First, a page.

Répondez s’il vous “plate”: Meal preferences

by epi on June 28, 2013

Q: How do I word a response card that needs to indicate the guest’s meal preference as there will only be two choices of an entrée? I also need to know if they are attending. If the response card only contains meal preference, would they think they do not have to reply if they are not attending?

A: The traditional wording for a response card is:

M __________________

accepts ___

regrets ___

The favor of your reply is requested by July 26.

The “M” precedes the space where the guests writes his or her title and name, as in “Ms. Phyllis Reynolds” or “Mr. and Mrs. Joseph DeRuvo.” The guest checks either “accepts” or “regrets”. When one guest is able to accept and the other is not, it is necessary to make this clear on the response card. For example, a guest could write his name only and check “accept” and then indicate at the bottom of the response card that his wife will not be able to attend. For example, “Mrs. Mary DeRuvo regrets she will be unable to attend.”

It is preferable not to put entrée choices on the response card or the envelope. If you are offering menu choices, work out arrangements with the club, restaurant, or caterer to provide French service – where each waitstaff member carries a tray with both or all the entrees already plated and offers each guest his or her choice – or have the waitstaff ask each guest his or her preference at the table before serving. Some reception sites simply do not allow guests to make menu choices on the day of the wedding. If this is the case for you, you may correctly include the entrée choices on the response card for attending guests to check their selection. For example, above the RSVP, you may include:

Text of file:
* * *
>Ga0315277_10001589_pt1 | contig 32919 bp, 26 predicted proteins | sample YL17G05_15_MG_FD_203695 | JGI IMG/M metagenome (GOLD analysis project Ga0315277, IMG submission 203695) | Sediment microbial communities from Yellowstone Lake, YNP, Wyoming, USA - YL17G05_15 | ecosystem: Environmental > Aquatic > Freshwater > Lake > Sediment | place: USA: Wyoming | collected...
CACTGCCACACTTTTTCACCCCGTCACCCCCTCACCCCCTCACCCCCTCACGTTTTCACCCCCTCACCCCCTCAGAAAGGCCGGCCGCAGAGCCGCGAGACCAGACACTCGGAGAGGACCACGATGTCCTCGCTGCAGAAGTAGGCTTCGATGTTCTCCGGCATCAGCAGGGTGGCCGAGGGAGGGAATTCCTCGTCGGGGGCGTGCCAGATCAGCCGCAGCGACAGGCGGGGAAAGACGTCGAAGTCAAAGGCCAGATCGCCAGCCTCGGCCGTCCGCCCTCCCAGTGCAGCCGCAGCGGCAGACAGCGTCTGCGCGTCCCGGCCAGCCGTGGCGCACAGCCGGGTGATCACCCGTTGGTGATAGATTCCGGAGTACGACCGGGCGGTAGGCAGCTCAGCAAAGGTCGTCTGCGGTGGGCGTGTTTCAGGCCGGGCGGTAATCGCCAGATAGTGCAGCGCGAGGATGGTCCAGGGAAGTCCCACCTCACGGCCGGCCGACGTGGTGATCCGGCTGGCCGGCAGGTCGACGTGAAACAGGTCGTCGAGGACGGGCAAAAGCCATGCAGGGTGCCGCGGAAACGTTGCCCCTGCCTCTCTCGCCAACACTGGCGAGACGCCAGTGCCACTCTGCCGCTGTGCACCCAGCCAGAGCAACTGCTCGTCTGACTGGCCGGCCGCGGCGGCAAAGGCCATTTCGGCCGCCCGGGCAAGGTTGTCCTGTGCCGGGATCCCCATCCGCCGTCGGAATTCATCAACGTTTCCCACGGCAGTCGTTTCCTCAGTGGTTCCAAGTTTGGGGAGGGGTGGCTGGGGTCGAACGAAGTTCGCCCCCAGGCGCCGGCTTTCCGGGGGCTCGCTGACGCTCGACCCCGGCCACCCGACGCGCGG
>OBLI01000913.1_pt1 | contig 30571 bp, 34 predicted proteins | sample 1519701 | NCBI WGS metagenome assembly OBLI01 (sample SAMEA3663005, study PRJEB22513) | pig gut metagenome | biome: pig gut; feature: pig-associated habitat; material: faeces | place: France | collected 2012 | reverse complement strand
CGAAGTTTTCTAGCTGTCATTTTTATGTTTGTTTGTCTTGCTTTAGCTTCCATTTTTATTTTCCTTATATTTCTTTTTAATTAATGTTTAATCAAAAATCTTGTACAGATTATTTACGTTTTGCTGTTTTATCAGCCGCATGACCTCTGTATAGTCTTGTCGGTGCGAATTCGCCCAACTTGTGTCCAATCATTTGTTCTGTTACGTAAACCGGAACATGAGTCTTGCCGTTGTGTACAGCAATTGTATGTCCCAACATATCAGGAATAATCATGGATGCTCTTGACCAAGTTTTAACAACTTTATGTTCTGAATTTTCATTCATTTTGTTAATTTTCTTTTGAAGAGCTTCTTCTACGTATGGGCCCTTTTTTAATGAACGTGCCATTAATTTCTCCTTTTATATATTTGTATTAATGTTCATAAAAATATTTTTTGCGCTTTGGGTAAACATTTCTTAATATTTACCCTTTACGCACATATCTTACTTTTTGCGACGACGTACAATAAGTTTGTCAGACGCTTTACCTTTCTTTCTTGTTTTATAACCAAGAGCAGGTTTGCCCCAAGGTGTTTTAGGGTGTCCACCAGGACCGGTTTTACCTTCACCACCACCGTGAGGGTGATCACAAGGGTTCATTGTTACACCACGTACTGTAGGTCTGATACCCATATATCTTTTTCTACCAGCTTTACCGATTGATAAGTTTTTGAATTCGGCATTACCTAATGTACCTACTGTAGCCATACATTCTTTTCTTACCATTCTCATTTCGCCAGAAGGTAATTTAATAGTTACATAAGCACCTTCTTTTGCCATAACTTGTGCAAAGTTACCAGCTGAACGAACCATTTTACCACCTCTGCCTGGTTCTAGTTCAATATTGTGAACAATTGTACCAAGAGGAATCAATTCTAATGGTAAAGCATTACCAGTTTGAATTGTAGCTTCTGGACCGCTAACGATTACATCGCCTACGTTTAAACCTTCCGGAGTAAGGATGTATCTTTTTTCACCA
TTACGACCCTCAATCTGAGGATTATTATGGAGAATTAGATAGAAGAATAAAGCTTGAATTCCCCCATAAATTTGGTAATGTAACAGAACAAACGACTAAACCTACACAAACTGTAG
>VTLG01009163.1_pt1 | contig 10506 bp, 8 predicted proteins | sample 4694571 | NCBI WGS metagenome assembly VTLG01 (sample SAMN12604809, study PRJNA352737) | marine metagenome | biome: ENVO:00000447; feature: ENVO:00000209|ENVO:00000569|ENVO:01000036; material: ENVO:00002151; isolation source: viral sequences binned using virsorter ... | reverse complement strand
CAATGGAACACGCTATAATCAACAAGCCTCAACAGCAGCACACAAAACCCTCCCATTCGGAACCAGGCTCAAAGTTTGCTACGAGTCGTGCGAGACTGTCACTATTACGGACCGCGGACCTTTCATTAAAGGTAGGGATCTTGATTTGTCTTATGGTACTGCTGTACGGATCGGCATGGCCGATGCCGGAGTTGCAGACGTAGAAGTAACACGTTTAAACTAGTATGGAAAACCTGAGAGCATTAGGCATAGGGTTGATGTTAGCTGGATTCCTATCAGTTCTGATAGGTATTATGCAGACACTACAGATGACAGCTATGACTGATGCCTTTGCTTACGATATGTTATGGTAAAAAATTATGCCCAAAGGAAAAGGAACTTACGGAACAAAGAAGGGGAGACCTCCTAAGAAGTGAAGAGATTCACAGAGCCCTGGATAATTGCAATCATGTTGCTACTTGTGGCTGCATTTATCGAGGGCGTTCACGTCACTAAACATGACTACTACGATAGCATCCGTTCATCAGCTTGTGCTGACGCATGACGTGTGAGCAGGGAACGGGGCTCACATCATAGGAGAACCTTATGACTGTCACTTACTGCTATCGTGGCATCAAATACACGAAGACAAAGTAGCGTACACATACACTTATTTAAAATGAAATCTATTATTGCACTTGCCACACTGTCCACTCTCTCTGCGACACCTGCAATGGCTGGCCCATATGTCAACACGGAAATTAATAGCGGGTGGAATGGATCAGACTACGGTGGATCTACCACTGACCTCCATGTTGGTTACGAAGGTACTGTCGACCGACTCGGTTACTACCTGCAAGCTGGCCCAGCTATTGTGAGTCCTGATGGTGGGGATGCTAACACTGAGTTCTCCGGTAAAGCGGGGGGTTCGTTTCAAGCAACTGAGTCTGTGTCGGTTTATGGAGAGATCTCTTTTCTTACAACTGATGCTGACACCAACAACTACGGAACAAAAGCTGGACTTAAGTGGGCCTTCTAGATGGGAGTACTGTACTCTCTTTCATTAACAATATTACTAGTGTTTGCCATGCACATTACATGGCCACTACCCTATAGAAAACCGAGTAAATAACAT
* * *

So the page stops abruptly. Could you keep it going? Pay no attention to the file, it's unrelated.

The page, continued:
Entrée selections:

Chicken Cordon Bleu ___
Baked Salmon ___

{ 2 comments… read them below or add one }

Elle June 28, 2013 at 8:10 am

This may not have been the most correct way, but we did

__ [Description of chicken dish]
__ [Beef]
__ [Vegetarian]
__ Regrets

So that there was no way for someone to say they were coming without indicating their meal preference. We also did assigned tables so the wait staff knew in advance that, for example, table 4 had three chicken meals, two beef, and one vegetarian.


Elizabeth June 28, 2013 at 10:19 am

We got around this problem by offering our guests a “duet,” a smaller piece of salmon and beef on the same plate. People who were vegetarians or had other dietary restrictions noted those on the response cards, and it was no problem for the hall to accommodate them.


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